# Chirp mass

In astrophysics the chirp mass of a compact binary system determines the leading-order orbital evolution of the system as a result of energy loss from emitting gravitational waves. Because the gravitational wave frequency is determined by orbital frequency, the chirp mass also determines the frequency evolution of the gravitational wave signal emitted during a binary's inspiral phase. In gravitational wave data analysis it is easier to measure the chirp mass than the two component masses alone.

## Definition from component masses

A two-body system with component masses ${\displaystyle m_{1}}$ and ${\displaystyle m_{2}}$ has a chirp mass of

${\displaystyle {\mathcal {M}}={\frac {(m_{1}m_{2})^{3/5}}{(m_{1}+m_{2})^{1/5}}}}$[1][2][3]

The chirp mass may also be expressed in terms of the total mass of the system ${\displaystyle M=m_{1}+m_{2}}$ and other common mass parameters:

• the reduced mass ${\displaystyle \mu ={\frac {m_{1}m_{2}}{m_{1}+m_{2}}}}$:
${\displaystyle {\mathcal {M}}=\mu ^{3/5}M^{2/5},}$
• the mass ratio ${\displaystyle q=m_{1}/m_{2}}$:
${\displaystyle {\mathcal {M}}=\left[{\frac {q}{(1+q)^{2}}}\right]^{3/5}M,}$ or
• the symmetric mass ratio ${\displaystyle \eta ={\frac {m_{1}m_{2}}{(m_{1}+m_{2})^{2}}}={\frac {\mu }{M}}={\frac {q}{(1+q)^{2}}}=\left({\frac {m_{\mathrm {g} eo}}{M}}\right)^{2}}$:
${\displaystyle {\mathcal {M}}=\eta ^{3/5}M.}$
The symmetric mass ratio reaches its maximum value ${\displaystyle \eta ={\frac {1}{4}}}$ when ${\displaystyle m_{1}=m_{2}}$, and thus ${\displaystyle {\mathcal {M}}=(1/4)^{3/5}M\approx 0.435\,M.}$
• the geometric mean of the component masses ${\displaystyle m_{geo}={\sqrt {m_{1}m_{2}}}}$:
${\displaystyle {\mathcal {M}}=m_{\mathrm {g} eo}\left({\frac {m_{\mathrm {g} eo}}{M}}\right)^{1/5},}$
If the two component masses are roughly similar, then the latter factor is close to ${\displaystyle (1/2)^{1/5}=0.871,}$ so ${\displaystyle {\mathcal {M}}\approx 0.871\,m_{\mathrm {g} eo}}$. This multiplier decreases for unequal component masses but quite slowly. E.g. for a 3:1 mass ratio it becomes ${\displaystyle {\mathcal {M}}=0.846\,m_{\mathrm {g} eo}}$, while for a 10:1 mass ratio it is ${\displaystyle {\mathcal {M}}=0.779\,m_{\mathrm {g} eo}.}$

## Orbital evolution

In general relativity, the phase evolution of a binary orbit can be computed using a post-Newtonian expansion, a perturbative expansion in powers of the orbital velocity ${\displaystyle v/c}$. The first order gravitational wave frequency, ${\displaystyle f}$, evolution is described by the differential equation

${\displaystyle {\frac {\mathrm {d} f}{\mathrm {d} t}}={\frac {96}{5}}\pi ^{8/3}\left({\frac {G{\mathcal {M}}}{c^{3}}}\right)^{5/3}f^{11/3}}$,[1]

where ${\displaystyle c}$ and ${\displaystyle G}$ are the speed of light and Newton's gravitational constant, respectively.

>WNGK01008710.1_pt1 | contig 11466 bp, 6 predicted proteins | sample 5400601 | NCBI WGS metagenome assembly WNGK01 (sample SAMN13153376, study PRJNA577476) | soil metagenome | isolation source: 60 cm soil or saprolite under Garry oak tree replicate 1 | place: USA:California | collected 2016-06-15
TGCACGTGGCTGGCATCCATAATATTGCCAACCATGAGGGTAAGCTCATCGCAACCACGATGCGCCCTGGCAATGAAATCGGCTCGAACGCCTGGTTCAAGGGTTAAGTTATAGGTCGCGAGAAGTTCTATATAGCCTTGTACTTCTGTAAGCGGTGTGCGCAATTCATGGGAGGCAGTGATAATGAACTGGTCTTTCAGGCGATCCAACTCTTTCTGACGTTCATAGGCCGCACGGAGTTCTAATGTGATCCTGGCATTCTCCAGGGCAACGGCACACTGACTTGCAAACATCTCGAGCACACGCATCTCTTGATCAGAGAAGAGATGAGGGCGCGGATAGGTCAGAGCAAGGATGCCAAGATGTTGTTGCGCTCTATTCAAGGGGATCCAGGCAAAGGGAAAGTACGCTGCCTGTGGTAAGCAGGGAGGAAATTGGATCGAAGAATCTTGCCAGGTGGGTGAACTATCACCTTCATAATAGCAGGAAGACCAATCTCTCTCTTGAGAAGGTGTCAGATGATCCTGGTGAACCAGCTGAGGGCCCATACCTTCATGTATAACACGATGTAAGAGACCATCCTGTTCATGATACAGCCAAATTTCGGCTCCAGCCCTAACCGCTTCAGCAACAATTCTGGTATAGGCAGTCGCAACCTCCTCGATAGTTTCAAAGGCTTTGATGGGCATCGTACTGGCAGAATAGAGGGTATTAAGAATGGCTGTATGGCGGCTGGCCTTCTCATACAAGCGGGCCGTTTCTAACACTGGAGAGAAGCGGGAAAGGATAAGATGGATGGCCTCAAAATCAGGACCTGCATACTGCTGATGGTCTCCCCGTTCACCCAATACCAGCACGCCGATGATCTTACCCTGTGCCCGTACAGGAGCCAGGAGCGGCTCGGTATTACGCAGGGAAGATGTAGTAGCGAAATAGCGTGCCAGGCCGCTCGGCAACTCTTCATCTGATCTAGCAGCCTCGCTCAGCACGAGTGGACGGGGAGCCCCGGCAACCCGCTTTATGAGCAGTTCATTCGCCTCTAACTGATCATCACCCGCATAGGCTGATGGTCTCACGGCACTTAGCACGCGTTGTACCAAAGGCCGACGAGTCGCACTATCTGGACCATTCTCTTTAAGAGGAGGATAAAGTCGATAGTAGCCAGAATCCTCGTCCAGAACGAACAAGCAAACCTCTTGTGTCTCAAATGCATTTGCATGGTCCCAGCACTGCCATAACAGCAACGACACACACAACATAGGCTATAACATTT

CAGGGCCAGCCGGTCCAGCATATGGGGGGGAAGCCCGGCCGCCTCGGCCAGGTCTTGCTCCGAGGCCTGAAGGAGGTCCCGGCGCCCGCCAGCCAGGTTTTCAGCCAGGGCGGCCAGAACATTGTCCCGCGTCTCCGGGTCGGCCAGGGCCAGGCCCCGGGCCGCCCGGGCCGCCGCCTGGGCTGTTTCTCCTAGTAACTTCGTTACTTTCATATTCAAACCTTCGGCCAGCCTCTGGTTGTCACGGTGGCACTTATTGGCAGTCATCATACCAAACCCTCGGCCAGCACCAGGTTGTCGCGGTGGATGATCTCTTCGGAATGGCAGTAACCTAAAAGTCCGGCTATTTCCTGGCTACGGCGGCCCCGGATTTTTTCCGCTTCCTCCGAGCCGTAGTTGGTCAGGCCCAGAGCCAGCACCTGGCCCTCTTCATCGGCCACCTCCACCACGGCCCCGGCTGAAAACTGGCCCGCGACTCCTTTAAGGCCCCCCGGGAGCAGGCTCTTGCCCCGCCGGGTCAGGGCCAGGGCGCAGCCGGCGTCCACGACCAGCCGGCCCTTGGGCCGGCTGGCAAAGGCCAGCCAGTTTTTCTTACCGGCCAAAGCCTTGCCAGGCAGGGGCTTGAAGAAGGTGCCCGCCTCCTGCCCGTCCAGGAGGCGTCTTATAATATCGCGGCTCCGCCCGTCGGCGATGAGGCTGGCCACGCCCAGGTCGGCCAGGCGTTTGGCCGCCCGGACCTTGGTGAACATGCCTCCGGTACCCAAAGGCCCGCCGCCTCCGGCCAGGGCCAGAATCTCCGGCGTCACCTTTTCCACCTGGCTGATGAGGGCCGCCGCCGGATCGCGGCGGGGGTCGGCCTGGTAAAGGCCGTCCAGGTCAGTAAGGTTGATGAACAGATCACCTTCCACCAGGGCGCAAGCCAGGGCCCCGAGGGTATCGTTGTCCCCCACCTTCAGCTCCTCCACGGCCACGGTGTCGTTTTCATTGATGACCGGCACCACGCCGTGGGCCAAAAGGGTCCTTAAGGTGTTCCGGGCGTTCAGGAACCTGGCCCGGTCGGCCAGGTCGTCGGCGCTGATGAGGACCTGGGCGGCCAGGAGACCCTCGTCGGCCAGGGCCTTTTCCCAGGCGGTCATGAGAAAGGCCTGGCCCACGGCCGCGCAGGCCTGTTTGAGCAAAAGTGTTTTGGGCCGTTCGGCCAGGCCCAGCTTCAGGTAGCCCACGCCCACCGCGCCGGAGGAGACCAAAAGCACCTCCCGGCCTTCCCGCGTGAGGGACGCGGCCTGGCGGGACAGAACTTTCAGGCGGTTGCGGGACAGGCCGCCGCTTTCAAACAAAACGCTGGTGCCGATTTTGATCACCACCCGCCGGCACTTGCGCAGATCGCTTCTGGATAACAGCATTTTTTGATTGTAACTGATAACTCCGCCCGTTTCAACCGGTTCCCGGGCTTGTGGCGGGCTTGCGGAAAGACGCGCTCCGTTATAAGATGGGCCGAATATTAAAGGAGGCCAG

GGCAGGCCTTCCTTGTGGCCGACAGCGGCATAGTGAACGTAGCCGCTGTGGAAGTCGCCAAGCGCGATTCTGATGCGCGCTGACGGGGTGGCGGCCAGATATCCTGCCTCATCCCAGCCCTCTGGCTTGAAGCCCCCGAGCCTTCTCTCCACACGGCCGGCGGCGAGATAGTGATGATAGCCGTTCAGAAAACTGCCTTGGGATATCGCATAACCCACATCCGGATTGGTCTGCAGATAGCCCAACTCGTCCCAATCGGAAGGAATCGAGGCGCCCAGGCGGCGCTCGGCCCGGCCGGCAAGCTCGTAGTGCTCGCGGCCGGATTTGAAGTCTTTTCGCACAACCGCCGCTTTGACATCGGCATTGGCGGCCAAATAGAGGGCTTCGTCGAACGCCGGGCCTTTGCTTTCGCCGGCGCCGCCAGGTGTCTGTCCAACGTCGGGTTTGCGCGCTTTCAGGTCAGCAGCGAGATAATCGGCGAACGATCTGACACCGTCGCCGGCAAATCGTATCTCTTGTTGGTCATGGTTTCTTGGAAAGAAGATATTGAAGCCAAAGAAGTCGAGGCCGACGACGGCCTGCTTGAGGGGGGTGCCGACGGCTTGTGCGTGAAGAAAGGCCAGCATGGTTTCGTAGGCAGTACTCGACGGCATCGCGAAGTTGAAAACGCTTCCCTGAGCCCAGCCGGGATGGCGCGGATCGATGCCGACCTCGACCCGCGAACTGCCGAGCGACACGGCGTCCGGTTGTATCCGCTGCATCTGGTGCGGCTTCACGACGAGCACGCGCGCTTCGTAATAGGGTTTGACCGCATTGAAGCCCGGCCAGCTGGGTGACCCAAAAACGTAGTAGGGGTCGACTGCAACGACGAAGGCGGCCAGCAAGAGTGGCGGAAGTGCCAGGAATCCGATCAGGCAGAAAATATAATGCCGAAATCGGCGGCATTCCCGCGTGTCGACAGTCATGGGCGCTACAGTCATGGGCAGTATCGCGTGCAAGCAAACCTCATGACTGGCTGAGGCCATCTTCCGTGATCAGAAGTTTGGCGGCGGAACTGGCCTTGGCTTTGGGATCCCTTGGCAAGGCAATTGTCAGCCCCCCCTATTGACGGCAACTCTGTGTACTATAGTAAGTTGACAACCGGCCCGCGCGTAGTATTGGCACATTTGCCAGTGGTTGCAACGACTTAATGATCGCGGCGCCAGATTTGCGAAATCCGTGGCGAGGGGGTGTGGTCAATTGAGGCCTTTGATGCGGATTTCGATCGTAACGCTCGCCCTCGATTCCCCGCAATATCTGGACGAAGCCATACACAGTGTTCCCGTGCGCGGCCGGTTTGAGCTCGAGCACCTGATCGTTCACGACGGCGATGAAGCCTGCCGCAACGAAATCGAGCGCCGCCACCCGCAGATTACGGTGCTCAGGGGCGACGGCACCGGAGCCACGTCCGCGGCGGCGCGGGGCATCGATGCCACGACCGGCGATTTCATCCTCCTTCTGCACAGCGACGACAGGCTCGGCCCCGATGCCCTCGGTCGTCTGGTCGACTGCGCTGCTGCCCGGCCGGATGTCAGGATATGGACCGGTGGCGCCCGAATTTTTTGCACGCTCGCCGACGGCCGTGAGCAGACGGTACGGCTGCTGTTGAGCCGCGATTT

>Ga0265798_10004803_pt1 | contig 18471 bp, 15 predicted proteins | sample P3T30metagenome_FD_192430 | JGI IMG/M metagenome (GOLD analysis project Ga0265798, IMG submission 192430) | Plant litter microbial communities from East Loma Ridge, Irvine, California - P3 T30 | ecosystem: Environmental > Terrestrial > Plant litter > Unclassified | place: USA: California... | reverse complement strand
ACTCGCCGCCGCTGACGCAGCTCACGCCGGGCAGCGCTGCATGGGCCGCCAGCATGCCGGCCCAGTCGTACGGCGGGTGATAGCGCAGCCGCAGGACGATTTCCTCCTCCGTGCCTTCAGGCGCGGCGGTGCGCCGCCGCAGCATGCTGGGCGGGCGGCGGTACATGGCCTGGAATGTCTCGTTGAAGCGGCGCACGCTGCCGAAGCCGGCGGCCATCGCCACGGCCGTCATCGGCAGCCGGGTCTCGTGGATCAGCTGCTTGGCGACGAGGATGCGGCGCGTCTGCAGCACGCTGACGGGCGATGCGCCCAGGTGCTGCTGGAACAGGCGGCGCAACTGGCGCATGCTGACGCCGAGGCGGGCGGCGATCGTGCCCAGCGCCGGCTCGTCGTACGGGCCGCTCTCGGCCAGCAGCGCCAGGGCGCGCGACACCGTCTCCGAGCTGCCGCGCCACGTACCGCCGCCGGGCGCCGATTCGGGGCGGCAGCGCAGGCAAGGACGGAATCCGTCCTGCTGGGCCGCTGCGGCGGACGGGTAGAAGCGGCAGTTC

If one is able to measure both the frequency ${\displaystyle f}$ and frequency derivative ${\displaystyle {\dot {f}}}$ of a gravitational wave signal, the chirp mass can be determined.[4][5][note 1]

${\displaystyle {\mathcal {M}}={\frac {c^{3}}{G}}\left({\frac {5}{96}}\pi ^{-8/3}f^{-11/3}{\dot {f}}\right)^{3/5}}$

(1)

To disentangle the individual component masses in the system one must additionally measure higher order terms in the post-Newtonian expansion.[1]

## Note

1. ^ Rewrite equation (1) to obtain the frequency evolution of gravitational waves from a coalescing binary:[6]
${\displaystyle {\dot {f}}={\frac {96}{5}}\pi ^{8/3}\left({\frac {G{\mathcal {M}}}{c^{3}}}\right)^{5/3}f^{11/3}}$

(2)

Integrating equation (2) with respect to time gives:[6]

${\displaystyle {\frac {96}{5}}\pi ^{8/3}\left({\frac {G{\mathcal {M}}}{c^{3}}}\right)^{5/3}t+{\frac {3}{8}}f^{-8/3}+C=0}$

(3)

where C is the constant of integration. Furthermore, on identifying ${\displaystyle x\equiv t}$ and ${\displaystyle y\equiv {\frac {3}{8}}f^{-8/3}}$, the chirp mass can be calculated from the slope of the line fitted through the data points (x, y).

## References

1. ^ a b c Cutler, Curt; Flanagan, Éanna E. (15 March 1994). "Gravitational waves from merging compact binaries: How accurately can one extract the binary's parameters from the inspiral waveform?". Physical Review D. 49 (6): 2658–2697. arXiv:gr-qc/9402014. Bibcode:1994PhRvD..49.2658C. doi:10.1103/PhysRevD.49.2658.
2. ^ L. Blanchet; T. Damour; B. R. Iyer; C. M. Will; A. G. Wiseman (1 May 1995). "Gravitational-Radiation Damping of Compact Binary Systems to Second Post-Newtonian order". Phys. Rev. Lett. 74 (18): 3515–3518. arXiv:gr-qc/9501027. Bibcode:1995PhRvL..74.3515B. doi:10.1103/PhysRevLett.74.3515. PMID 10058225.
3. ^ Blanchet, Luc; Iyerddag, Bala R.; Will, Clifford M.; Wiseman, Alan G. (April 1996). "Gravitational waveforms from inspiralling compact binaries to second-post-Newtonian order". Classical and Quantum Gravity. 13 (4): 575–584. arXiv:gr-qc/9602024. Bibcode:1996CQGra..13..575B. doi:10.1088/0264-9381/13/4/002.
4. ^ Abbott, B. P.; et al. (LIGO Scientific Collaboration and Virgo Collaboration) (2016). "Properties of the Binary Black Hole Merger GW150914". Physical Review Letters. 116 (24): 241102. arXiv:1602.03840. Bibcode:2016PhRvL.116x1102A. doi:10.1103/PhysRevLett.116.241102. PMID 27367378.
5. ^ Abbott, B. P.; et al. (LIGO Scientific Collaboration and Virgo Collaboration) (2018). "Properties of the binary neutron star merger GW170817". arXiv:1805.11579. Bibcode:2018arXiv180511579T. Cite journal requires |journal= (help)
6. ^ a b Tiwari, Vaibhav; Klimenko, Sergei; Necula, Valentin; Mitselmakher, Guenakh (January 2016). "Reconstruction of chirp mass in searches for gravitational wave transients". Classical and Quantum Gravity. 33 (1): 01LT01. arXiv:1510.02426. Bibcode:2016CQGra..33aLT01T. doi:10.1088/0264-9381/33/1/01LT01.